Time Required : 30 mins to 1 hour
Entry Fee : No Entry Fee
A part of Brussel’s history since 1619, the Manneken Pis is one of the first attractions tourists hear about and see in the capital city. Staying true to its name, which translates to ‘peeing little man’, this landmark is essentially a fountain situated about five minutes from the Grand Place square. Named as Manneken Pis after the bronze statue of a little naked boy urinating into the fountain’s basin, this attraction has essentially become the mascot of the city.
Earliest memories of Manneken Pis go back to the 15th century when it was designed to be a part of the water supply system in Brussels. The statue majorly contributed to the distribution of drinking water in Brussels as the water poured into a basin of stone. Later in 1619, the statue was changed to a bronze version based on the designs of sculptor Hieronimus Duquesnoy. With a height of 61 cm, the statue also had faced and survived damages during the bombardment of 1695 and has also been an object of theft many times.
Antoine Licas a fugitive in 1817 stole the statue and later it was found into 11 broken pieces. He was then punished by tying to stocks at the Grand Place with the statue being restored under the supervision of Gilles-Lambert Godecharle. Successive theft attempts occurred in 1955, 1957 and 1963 and 1965; on some occasions it was either stolen by some students' of Antwerp student association or found in Charleroi Canal. Today Manneken Pis stands on display corner of Rue du Chêne/Eikstraat and Rue de l'Étuve/Stoofstraat.
The changing of the costume is a bright and colourful ceremony accompanied by music played by a brass band. It is a major event filled with locals and tourists who come to witness the new costume. Dressed for 130 days in a year, strict rules are followed to avoid any religious clothing or promotional costumes.
At the City museum situated on the Grand Place, you can view a whole range of costumes with additions to the collection every year. A non-profit organization named The Friends of Manneken-Pis have been taking care of the entire wardrobe since 1954. They are also responsible for reviewing every costume design submitted from around the world every year.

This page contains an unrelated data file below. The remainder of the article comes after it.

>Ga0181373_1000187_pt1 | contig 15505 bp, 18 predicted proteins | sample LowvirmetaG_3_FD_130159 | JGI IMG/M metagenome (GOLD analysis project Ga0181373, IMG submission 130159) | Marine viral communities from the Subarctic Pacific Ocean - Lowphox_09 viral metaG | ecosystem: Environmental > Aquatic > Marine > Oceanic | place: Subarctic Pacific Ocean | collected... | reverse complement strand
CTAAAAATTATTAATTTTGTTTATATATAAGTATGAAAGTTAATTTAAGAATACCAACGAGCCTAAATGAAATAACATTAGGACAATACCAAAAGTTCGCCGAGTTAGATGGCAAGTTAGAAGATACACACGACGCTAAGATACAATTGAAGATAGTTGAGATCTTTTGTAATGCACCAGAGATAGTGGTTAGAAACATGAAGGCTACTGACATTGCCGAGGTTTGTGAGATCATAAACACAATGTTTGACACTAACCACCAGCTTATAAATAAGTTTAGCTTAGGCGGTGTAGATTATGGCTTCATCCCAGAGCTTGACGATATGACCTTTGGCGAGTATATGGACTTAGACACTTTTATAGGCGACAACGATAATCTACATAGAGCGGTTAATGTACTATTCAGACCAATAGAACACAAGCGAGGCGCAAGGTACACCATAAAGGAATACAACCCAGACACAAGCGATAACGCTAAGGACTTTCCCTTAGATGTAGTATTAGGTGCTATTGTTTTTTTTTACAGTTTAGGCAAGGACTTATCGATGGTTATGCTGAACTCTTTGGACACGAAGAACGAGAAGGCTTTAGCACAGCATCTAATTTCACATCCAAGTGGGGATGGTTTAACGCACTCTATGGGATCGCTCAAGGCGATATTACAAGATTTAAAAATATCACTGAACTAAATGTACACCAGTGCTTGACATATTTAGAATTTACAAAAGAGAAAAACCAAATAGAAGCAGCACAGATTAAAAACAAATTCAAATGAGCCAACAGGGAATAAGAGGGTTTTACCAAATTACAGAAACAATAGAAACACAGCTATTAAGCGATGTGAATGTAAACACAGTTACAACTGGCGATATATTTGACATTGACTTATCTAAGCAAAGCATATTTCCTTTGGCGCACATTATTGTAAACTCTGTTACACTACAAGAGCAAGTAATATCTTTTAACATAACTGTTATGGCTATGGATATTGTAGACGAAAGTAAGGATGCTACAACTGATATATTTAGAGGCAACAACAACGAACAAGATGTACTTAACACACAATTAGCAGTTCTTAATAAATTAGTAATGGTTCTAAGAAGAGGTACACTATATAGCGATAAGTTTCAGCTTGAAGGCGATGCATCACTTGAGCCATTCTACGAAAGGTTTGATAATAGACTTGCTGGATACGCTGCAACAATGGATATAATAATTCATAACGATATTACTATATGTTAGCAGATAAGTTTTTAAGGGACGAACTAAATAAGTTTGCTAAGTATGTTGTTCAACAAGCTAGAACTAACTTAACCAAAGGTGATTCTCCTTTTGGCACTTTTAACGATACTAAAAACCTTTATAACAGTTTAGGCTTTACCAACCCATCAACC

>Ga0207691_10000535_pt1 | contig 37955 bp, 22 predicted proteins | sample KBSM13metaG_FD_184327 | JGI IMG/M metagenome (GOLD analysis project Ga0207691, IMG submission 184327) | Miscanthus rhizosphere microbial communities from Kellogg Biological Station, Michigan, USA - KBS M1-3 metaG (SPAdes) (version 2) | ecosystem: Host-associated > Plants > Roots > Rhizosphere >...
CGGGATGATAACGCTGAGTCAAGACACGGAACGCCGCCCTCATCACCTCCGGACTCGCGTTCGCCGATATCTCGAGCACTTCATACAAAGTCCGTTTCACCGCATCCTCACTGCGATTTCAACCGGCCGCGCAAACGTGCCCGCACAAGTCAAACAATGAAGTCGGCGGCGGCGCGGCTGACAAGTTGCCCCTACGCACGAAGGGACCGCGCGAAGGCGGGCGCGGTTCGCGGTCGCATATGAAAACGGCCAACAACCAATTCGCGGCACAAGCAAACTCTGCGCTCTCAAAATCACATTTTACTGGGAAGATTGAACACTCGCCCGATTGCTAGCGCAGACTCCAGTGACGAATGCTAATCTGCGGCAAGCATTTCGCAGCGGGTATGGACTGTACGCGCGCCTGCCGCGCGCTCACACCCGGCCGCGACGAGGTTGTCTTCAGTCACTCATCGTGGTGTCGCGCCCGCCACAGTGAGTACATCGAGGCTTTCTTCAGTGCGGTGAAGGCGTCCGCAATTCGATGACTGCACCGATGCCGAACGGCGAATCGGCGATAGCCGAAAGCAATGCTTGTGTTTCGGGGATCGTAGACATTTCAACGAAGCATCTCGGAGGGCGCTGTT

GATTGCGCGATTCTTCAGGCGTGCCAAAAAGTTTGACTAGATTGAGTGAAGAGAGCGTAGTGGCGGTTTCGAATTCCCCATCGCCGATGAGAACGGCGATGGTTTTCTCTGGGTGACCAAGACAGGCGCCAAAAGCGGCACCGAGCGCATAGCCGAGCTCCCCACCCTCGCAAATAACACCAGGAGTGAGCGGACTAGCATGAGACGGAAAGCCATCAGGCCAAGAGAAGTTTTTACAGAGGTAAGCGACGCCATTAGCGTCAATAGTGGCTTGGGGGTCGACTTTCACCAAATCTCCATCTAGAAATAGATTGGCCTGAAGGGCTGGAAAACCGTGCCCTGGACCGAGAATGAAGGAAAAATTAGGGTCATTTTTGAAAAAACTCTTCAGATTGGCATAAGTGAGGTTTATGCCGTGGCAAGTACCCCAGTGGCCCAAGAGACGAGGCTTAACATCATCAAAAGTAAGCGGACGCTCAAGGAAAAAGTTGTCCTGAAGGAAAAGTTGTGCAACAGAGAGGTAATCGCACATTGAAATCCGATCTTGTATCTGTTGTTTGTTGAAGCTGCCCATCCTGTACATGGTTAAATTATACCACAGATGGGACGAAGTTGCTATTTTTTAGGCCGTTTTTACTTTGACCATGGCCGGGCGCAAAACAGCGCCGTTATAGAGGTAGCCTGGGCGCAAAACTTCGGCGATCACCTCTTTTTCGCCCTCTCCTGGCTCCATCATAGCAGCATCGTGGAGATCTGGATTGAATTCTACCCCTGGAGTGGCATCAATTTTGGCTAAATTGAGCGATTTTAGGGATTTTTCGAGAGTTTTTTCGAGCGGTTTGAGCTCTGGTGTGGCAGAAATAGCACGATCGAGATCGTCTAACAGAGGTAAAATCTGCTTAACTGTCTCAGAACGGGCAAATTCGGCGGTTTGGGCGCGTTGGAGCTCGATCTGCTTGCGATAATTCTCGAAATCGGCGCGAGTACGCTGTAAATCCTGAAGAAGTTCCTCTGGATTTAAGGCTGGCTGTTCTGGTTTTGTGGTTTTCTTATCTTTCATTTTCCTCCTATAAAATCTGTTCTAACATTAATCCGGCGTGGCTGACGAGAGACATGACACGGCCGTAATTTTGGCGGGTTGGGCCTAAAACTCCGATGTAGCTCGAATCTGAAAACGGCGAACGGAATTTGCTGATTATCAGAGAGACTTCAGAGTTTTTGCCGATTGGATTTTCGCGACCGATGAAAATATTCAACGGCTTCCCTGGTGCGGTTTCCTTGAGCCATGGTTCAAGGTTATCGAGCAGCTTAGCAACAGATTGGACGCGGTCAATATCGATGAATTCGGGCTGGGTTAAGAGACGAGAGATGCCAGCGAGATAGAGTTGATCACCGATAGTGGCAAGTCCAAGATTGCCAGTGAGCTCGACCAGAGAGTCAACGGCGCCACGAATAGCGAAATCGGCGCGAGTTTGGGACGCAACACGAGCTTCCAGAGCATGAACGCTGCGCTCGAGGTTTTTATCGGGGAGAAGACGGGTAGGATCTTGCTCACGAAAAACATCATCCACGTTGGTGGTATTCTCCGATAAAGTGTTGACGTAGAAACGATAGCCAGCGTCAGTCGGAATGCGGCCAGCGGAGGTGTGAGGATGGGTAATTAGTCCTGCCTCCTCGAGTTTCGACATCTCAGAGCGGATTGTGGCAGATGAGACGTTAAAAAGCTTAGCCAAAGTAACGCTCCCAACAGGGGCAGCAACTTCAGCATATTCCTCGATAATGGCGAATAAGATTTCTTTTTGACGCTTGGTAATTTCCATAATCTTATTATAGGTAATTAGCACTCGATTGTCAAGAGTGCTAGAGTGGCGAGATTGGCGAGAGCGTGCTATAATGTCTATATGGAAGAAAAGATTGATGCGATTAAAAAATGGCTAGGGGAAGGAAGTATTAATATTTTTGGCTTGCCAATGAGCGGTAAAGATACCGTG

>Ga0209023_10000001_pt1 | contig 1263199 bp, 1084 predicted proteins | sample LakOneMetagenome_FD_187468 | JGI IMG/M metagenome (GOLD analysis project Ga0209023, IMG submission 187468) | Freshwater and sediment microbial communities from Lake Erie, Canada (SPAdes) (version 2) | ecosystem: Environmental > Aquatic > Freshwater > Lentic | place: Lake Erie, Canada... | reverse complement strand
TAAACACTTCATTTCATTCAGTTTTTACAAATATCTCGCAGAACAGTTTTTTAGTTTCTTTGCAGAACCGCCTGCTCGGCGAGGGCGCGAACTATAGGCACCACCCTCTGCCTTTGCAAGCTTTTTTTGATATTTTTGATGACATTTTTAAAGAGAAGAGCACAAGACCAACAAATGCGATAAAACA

In 2017 a new museum known as Gaderobe Manneken-Pis opened its door permanently displaying 133 costumes out of the 965 existing collection. This museum is divided into seven sections of folklore, trade, charity, celebrities, sports, designers and geography.
An enclosed shopping arcade with tall glass ceilings, Les Galeries Royales Saint-Hubert or the Saint-Hubert Royal Galleries is a shopping and gourmet paradise. Explore the finest eateries, clothing brands, art galleries and theatres at this massive area of twin facades and a narrow courtyard.
The Brussels Vintage Market is a monthly market that occurs on the first Sunday of each month. A blend of vintage items including clothing, jewellery, furniture, souvenirs, decorative objects and many more are available here. You can bargain at reasonable rates for both vintage and second-hand items while enjoying the retro music here.
At Woluwe Shopping Centre tourists can experience shopping, entertainment and dining at the some of the best restaurants of the capital. Located nearly 1km from Manneken-Pis the shopping centre is a popular tourist hub.
A well-known flea market dating back to 1873, Marché aux Puces de Bruxelles is best known for second-hand dealers, ragpickers and scrap dealers. Here one can buy old furniture, artefacts, antiques and anything that has an old charm to it. Open all days and extra hours on the weekends, this market is more has a vibrant atmosphere that most markets do not.